The long-awaited GHS Standard (Globally Harmonized System of Classification and Labeling of Chemicals) expected to be released by OSHA in February has been delayed again.


According to The White House Office of Management and Budget (OMB), it has decided to extend its review of the final rule to revise its hazard communication standard.


The rule was supposed to have been a “no brainer,” aligning OSHA’s Hazard Communication standard with that of the United Nations’ Globally Harmonized System for Classification and Labeling of Chemicals. Numerous countries have already adopted the UN system. The rule would change the agency’s criteria for classifying physical and health hazards, adopt standardized labeling requirements, and require a standardized order of information on safety data sheets.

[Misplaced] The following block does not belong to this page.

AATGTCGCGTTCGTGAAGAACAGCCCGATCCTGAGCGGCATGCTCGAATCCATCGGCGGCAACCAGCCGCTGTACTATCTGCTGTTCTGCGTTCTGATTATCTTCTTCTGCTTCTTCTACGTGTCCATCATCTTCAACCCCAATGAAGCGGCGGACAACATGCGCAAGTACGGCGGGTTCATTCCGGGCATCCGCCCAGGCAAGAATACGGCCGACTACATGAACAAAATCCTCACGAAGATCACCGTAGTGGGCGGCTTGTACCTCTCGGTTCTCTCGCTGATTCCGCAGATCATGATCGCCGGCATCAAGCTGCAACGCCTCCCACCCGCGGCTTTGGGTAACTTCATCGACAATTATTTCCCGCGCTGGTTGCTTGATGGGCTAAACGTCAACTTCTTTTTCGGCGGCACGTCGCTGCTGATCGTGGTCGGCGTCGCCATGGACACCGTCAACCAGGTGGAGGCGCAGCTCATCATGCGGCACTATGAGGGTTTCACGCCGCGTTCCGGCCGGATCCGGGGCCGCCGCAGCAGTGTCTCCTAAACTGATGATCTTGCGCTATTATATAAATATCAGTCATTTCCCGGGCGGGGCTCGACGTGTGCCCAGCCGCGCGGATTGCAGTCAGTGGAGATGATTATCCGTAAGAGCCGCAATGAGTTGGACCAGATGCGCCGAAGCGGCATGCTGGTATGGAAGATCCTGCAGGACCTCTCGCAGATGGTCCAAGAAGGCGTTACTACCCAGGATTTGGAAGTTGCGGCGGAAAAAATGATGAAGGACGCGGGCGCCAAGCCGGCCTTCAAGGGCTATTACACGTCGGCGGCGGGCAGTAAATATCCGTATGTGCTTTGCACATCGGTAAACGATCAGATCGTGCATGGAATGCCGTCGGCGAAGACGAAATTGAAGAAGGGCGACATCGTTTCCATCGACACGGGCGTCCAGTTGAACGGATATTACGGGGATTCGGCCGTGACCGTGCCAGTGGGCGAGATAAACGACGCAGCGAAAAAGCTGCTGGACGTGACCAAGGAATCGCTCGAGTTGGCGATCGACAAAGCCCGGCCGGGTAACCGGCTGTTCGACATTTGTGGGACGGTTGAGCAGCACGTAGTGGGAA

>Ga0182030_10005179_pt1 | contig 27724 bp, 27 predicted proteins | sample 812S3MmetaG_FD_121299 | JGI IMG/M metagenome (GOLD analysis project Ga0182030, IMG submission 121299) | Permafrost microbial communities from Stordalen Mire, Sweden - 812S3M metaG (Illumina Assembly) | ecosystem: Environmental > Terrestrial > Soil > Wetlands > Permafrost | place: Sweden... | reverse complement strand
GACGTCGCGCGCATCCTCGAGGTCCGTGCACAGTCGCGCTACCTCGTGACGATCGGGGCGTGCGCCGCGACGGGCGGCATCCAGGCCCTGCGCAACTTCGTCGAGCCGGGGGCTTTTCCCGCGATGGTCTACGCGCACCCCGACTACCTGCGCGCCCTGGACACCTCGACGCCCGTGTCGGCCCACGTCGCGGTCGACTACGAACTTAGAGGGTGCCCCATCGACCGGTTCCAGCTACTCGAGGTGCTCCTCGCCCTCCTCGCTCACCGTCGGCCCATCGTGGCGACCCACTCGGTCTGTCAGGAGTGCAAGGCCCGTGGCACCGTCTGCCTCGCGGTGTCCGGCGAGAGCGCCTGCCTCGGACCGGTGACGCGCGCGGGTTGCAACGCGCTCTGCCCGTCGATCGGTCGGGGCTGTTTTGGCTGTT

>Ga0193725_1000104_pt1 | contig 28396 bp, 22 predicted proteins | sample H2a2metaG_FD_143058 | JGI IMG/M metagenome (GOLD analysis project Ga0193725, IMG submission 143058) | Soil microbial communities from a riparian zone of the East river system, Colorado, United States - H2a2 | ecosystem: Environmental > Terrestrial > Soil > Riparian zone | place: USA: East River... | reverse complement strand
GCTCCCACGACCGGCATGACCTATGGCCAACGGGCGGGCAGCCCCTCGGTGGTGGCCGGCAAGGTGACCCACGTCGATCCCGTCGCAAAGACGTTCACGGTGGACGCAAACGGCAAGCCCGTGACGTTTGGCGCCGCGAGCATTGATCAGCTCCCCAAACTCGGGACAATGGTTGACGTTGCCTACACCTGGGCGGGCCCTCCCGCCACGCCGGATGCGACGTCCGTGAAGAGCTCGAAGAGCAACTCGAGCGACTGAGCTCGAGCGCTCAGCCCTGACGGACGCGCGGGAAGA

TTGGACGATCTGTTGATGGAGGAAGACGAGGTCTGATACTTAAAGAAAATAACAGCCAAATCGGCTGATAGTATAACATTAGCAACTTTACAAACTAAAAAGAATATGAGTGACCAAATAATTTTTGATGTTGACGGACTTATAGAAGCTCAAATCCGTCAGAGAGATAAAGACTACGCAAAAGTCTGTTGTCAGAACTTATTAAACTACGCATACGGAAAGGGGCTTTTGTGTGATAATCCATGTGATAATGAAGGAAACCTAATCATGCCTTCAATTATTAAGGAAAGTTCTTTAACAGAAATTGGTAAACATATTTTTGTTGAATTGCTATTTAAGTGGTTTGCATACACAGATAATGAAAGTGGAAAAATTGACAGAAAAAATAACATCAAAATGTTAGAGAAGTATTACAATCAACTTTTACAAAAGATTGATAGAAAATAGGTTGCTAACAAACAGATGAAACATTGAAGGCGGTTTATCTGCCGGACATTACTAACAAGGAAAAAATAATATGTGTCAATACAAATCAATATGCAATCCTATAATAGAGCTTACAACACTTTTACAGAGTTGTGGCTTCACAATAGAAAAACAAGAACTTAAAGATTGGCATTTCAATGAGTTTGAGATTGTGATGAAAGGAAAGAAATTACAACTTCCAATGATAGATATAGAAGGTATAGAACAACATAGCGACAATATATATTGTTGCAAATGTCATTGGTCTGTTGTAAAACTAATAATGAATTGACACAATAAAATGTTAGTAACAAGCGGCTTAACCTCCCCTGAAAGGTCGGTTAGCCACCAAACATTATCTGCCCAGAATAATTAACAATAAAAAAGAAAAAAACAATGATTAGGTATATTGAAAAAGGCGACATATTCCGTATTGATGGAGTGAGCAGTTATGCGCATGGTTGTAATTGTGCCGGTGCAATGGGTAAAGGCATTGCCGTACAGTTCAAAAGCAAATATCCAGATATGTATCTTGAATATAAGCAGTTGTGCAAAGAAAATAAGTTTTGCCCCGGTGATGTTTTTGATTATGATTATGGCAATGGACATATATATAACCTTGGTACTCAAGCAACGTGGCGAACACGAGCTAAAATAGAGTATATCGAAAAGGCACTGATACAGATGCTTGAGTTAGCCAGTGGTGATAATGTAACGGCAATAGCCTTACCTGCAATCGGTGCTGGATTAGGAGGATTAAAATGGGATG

But in this day of micro-managed regulatory issues in the U.S., and heavy lobbying, there is no such thing as a slam-dunk standard. 


Labor unions, the U.S. Chamber of Commerce, and the Chemical Safety Board are among groups asking for more time so that the White House can consider including a category for “unclassified hazards.” This would cover substances that may pose risks to workers based on scientific evidence identified during the employer’s classification process, but that do not meet the criteria for any of the current physical or health hazard categories.